I’d like to go back to Edinburgh and tell Charlie, “You’re a 400 pound silverback gorilla from the Congo. You’re fabulous. You don’t need cigarettes to be cool. You’re already pretty damn cool.”

It’s A Mad Mad Mad Mad World

Indian colorful religious celebration

Americans have a provincial view of the world revolving around exploitation; that is to say, other countries exist only to the extent that we consider them useful.

Johnny and Ginny Lunchbucket think of China as the place that produces freighter loads of shabby merchandise we consume, India as the place to call if something breaks, the Middle East as a gas station with uppity attendants, Europe as the place with painting, sculpture, and whatnot, and South America (including central America) as our source for drugs and black market plastic surgery.

Johnny & Ginny Lunchbucket consider Canada the go-to place for criminals fleeing justice, while Australia, which was founded by convicts, is roughly equivalent to Cuba in terms of inability to hold interest. Africa, the very wellspring of humanity itself, has failed to capture the imagination of Mr. and Mrs. Lunchbucket at all – to them it is somewhere in-between an outsized petting zoo and a sweet background for Land Rover commercials.

Why review this discouraging self-portrait of complacency and dim-witted myopia? Simple, it helps us understand how much is to be gained by stretching outside of our collective comfort zone and looking at life through the eyes of our fellow global citizens. The potential for benefit is enormous, and nowhere is this more evident than in the world of mental illness.

Mr. and Mrs. Lunchbucket would be surprised to know that mental illness is thought about, and spoken about, very differently throughout the world, and the accompanying insights can be instructive. For example:

The word for Paranoid Schizophrenic in Japanese is  ohayōgozaimasu – which literally translates – “more dinner guests than plates”.

The word for Bipolar Disorder in Chinese (Mandarin) is xuěbēng – which literally translates – “poo-flinging monkey living in dark cave”.

The word for Compulsive Gambler in Vietnamese is tôi bi lac – which literally translates – “fascinated by slow lizard”.

In India, Attention Deficit Hyperactivity Disorder is known by the Hindi phrase subaha acchā – which literally translates “charming child enjoy chasing mouse under elephant”.

In Norway the term for Depressed is eg har sakna deg – which literally means “as special as a day-old herring” but here is synonymous with the word “normal”.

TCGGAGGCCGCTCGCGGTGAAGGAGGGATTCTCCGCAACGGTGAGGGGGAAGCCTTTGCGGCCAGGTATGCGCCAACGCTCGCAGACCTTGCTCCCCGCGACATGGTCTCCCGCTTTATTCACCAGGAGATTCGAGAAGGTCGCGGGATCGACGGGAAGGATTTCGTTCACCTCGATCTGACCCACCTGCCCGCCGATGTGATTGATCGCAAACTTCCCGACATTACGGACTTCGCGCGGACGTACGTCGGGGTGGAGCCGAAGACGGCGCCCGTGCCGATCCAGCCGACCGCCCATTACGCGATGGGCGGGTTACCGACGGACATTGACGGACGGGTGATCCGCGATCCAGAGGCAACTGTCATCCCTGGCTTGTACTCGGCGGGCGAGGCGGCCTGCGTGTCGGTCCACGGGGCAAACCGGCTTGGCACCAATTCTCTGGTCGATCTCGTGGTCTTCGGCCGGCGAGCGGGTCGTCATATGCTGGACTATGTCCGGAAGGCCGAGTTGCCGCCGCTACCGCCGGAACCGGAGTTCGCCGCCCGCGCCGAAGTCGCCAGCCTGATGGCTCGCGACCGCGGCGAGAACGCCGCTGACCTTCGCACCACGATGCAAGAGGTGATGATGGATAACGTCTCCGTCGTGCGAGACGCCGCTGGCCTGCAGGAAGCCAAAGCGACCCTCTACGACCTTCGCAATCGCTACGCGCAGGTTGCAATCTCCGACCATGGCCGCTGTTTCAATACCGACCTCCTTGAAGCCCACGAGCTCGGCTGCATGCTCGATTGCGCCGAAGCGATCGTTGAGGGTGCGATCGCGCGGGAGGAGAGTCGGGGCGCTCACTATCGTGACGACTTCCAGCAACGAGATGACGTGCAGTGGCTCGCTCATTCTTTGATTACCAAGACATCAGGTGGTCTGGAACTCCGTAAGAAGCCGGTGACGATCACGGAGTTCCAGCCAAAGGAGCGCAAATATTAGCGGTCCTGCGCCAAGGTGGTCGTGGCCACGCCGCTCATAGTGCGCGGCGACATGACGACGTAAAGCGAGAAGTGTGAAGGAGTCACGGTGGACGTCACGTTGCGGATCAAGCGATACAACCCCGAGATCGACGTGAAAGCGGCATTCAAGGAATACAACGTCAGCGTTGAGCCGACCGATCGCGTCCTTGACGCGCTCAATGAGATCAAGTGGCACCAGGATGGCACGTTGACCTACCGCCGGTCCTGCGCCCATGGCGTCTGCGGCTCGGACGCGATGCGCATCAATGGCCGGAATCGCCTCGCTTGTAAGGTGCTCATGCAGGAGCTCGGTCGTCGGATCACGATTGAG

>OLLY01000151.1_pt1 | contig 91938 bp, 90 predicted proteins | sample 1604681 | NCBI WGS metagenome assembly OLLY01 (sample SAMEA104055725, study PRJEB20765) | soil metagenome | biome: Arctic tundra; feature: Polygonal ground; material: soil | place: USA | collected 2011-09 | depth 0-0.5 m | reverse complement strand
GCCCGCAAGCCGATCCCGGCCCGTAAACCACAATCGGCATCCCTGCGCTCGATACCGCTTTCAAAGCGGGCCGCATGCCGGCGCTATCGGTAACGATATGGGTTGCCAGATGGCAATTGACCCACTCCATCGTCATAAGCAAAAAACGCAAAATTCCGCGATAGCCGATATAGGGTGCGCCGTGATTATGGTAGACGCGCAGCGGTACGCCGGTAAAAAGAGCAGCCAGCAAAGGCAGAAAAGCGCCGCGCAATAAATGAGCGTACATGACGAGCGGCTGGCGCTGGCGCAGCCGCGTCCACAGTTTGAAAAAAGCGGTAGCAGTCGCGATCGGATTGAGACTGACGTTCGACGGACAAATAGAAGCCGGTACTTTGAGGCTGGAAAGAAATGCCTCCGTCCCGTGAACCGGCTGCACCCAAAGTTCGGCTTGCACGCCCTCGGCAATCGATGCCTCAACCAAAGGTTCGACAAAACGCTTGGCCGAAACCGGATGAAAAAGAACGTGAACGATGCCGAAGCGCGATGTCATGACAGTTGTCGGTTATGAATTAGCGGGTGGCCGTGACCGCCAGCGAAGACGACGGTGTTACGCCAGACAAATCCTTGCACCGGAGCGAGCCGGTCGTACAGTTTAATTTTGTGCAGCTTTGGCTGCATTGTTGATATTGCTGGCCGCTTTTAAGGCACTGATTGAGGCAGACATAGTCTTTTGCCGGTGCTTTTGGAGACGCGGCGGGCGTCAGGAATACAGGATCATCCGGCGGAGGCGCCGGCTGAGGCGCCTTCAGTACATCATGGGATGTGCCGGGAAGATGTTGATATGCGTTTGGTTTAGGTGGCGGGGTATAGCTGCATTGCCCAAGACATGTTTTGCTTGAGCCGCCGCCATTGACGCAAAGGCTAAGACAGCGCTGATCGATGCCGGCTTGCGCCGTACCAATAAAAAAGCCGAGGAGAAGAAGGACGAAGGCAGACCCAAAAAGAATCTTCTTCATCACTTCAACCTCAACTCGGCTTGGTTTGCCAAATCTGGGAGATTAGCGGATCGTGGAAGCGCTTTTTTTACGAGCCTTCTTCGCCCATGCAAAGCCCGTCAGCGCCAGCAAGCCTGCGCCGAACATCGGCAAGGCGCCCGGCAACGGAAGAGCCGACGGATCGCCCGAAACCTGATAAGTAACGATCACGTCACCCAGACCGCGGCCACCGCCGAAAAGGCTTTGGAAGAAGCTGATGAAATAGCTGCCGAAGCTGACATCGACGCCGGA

In Germany the idea of Morbid Obesity is expressed by the phrase kern en zee meer be hilf lixh ziyn – which literally translates “schnitzel enough to strain the stitching on a brand new pair of lederhosen” although the figurative meaning is “yaba-daba-doo!”

This is merely the tip of the iceberg – speaking of which – the Inuit culture – once called Eskimo – has over 200 words for Obsessive Compulsive Disorder!

Perhaps by seeing how other cultures approach mental illness, we can gain some much-needed perspective on it. Sarong!

Dealing With The Loss Of Mental Illness

Waving goodbye to mental illness

All good things must come to an end, according to the sage of old, but did you know this also applies to bad things? That’s right! Here’s the shocker; when it comes time to bid a fond adieu to your particular mental health challenge, you may find yourself dragging your heels, gnashing your teeth, dotting your tees, and crossing your eyes.

Ridiculous, you say? Stifling the urge to cough derisive laughter up your sleeve? Well don’t let a little counter-intuition embolden you overly; allow me to share a personal vignette for illustrative purposes.

As many of you know, Bipolar Disorder is my particular albatross and it ruled and wrecked my landscape like a series of Old Testament plagues. For years, life was defined by my relationship to this demon and I graduated from mere survival to combat to mastery until, at last, it lay in a heap at my feet, vanquished.

(Aficionados will point out that Bipolar Disorder is incurable. While true, I must add that one can reduce it to inconsequence and insignificance so that, for all intents and purposes, it is neutralized.)

When Bipolar Disorder was in full flower it made me zany, newsworthy, and interesting beyond my wildest dreams. This splashy, sensational illness became something like a really bizarre, all-consuming hobby with a huge payoff, continued existence! It even provided the subject matter for my first book, Invisible Driving, the original bipolar memoir. There were times I wondered what I did for entertainment before the onset of my “fine madness”.

Seventeen years in therapy raced by until, before I knew what hit me, sanity arrived and with it, the challenge of adapting to normal society as an insider. No longer shivering in the rain beneath a tattered blanket, marooned on the outskirts of town, I bravely faced a life of acceptance.

The thought of being ordinary was oddly unnerving. It was then that I experienced what trendy psychologists in California refer to as “the wrong goodbye”, grieving for the loss of mental illness.

Remarkably the process broke out over the classic 5-phase grief confrontation process identified by Kübler-Ross in 1969.

1. Denial – I refused to believe that insanity had abandoned me.

2. Anger – I was furious at losing my most marketable attribute.

3. Bargaining – I furiously crafted disingenuous deals with a deity I did not believe in.

4. Depression – I tried to rekindle the illness by immersing myself in depression.

5. Acceptance – Began insisting on being accepted as a sane person and threatened insane reprisals if I was not. 

Only by going through this 5-step process in good faith did I come to understand that saying goodbye to insanity can be a good thing; and that sanity can be a lot more messed up than one might imagine.